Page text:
Puccini's Material Girl: 'Manon Lescaut'

From Houston Grand Opera

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THE HIT SINGLE

Early in Act One, Des Grieux sees Manon for the first time. Thunderstruck by her beauty, he sings the aria, "Donna non vidi mai" — "I've never seen such a woman." Placido Domingo made this recording in 1972.

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The B Side

In the second act aria "In quelle trine morbide," Manon realizes that Geronte has given her everything she has ever wanted — except the passion of true love. It's sung here by soprano Montserrat Caballe.

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Karita Mattila and Vladimir Galouzine

Manon (Karita Mattila) is sentenced to exile and, not wanting to lose her, Des Grieux (Vladimir Galouzine) arranges to share her fate, in Houston Grand Opera's production of Manon Lescaut. Brett Coomer/Houston Grand Opera hide caption

itoggle caption Brett Coomer/Houston Grand Opera

What do Jules Massenet, Madonna, Giacomo Puccini and Cyndi Lauper all have in common? As it happens, they all came up with music portraying women who know exactly what they want, and who aren't shy about admitting it.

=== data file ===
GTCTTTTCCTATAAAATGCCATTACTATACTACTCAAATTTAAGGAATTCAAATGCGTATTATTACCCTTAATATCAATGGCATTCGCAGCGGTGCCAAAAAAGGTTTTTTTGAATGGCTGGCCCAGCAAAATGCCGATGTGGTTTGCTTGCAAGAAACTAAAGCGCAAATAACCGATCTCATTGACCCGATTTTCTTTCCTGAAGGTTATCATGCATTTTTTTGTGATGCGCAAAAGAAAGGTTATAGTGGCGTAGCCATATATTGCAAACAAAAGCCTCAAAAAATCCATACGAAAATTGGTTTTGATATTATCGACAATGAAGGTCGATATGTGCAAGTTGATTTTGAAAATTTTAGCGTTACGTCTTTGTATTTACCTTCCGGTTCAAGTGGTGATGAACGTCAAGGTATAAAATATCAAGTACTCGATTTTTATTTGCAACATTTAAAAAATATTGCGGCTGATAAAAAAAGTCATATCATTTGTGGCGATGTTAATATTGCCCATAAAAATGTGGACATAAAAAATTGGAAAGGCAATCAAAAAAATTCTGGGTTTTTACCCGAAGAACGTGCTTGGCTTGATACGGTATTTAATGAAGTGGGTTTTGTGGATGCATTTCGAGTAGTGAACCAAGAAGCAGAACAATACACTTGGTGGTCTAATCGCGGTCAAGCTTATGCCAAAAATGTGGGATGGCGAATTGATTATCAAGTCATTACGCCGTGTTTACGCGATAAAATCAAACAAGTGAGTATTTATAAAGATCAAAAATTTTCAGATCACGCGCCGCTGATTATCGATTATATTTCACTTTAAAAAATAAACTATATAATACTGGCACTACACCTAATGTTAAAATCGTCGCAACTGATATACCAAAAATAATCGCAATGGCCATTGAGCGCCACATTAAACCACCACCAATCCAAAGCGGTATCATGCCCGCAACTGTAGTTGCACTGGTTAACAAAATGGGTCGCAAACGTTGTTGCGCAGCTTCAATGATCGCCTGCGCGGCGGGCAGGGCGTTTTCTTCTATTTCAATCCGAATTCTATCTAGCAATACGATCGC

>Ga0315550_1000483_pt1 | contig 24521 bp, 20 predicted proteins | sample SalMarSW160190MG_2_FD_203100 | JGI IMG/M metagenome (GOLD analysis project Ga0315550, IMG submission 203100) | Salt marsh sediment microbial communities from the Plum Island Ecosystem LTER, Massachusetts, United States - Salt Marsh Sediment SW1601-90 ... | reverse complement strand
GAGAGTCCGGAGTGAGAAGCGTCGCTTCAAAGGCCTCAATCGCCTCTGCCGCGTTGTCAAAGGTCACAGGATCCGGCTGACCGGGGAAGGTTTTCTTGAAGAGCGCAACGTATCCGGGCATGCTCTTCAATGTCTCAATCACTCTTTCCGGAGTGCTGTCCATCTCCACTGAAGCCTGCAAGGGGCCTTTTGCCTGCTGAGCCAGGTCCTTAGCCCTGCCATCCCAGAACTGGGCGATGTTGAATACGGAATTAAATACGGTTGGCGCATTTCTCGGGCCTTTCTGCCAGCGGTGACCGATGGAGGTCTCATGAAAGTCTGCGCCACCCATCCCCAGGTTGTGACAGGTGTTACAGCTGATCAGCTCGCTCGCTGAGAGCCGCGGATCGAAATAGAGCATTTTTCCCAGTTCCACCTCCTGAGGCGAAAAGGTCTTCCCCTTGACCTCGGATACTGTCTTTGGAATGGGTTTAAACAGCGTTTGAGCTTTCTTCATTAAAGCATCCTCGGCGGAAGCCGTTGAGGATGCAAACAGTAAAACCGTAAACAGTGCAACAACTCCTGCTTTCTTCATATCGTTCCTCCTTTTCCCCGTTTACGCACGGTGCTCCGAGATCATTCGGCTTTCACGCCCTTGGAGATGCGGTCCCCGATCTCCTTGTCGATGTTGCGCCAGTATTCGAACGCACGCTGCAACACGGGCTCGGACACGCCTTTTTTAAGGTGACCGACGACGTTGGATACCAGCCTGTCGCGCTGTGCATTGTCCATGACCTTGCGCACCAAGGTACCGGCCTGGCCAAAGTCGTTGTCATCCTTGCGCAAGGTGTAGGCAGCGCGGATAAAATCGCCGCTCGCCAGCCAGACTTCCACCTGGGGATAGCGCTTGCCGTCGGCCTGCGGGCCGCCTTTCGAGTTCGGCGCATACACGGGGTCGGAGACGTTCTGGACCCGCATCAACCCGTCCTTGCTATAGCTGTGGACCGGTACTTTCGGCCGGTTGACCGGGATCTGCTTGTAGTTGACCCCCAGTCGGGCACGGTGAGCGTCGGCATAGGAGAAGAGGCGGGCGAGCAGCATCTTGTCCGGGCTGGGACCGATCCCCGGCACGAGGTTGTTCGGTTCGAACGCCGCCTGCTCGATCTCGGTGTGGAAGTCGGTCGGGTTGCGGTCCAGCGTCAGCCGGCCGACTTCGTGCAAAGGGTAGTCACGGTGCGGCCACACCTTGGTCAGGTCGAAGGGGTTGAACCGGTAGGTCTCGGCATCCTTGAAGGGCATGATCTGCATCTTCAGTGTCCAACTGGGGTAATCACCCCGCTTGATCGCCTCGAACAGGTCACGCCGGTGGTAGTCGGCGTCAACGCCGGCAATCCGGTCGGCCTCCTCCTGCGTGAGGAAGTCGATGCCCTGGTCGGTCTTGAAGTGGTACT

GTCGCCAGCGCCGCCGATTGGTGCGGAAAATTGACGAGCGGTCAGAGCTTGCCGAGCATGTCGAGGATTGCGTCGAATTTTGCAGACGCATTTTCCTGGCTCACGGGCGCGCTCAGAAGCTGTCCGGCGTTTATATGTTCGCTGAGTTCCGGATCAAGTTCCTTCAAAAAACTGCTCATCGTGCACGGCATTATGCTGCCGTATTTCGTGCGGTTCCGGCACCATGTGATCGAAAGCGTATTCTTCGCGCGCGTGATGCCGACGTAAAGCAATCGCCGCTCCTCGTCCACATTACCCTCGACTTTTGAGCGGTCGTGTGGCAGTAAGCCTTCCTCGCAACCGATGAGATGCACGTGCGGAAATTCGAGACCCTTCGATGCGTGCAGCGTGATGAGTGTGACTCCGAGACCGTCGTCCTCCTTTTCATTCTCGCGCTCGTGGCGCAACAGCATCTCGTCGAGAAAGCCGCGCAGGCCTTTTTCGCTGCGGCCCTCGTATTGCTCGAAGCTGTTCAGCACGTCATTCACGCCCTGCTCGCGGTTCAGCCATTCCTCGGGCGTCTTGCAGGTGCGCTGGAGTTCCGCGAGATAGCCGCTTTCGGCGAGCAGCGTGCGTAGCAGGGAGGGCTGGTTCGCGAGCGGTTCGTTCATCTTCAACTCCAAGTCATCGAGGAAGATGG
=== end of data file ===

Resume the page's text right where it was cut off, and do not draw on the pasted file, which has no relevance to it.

Cyndi Lauper had a hit in 1983 with "Girls Just Want to Have Fun." Madonna expressed a similar sentiment two years later in "Material Girl" — which includes the unabashed lyric, "'cause the boy with the cold hard cash is always Mr. Right."

As for Puccini and Massenet, they both wrote operas about a fictional material girl named Manon Lescaut. She had similar requirements for Mr. Right, and she also had a whole lot of fun — at least for a while.

Actually, it was a fellow named Antoine-Francois Prevost d'Exile, more commonly known as the Abbe Prevost, who got it all started. In the 1700s, he wrote a sensational, multi-volume series of novels. The last of them was Manon Lescaut — the story of a willfull young woman torn between true love and a life of luxury. The book did so well that Massenet, Puccini and a third composer, Daniel Auber, all set it to music.

Auber's version appeared first, in 1856, and has all but disappeared. Massenet's take on the story appeared in 1884, and Puccini followed in 1893. Both works were smash hits pretty much right from the start, and have stayed in the repertory ever since. Still, the two are very different operas. Puccini put it this way: "Massenet feels the subject as a Frenchman, with the powder and the minuets. I shall feel it as an Italian, with desperate passion."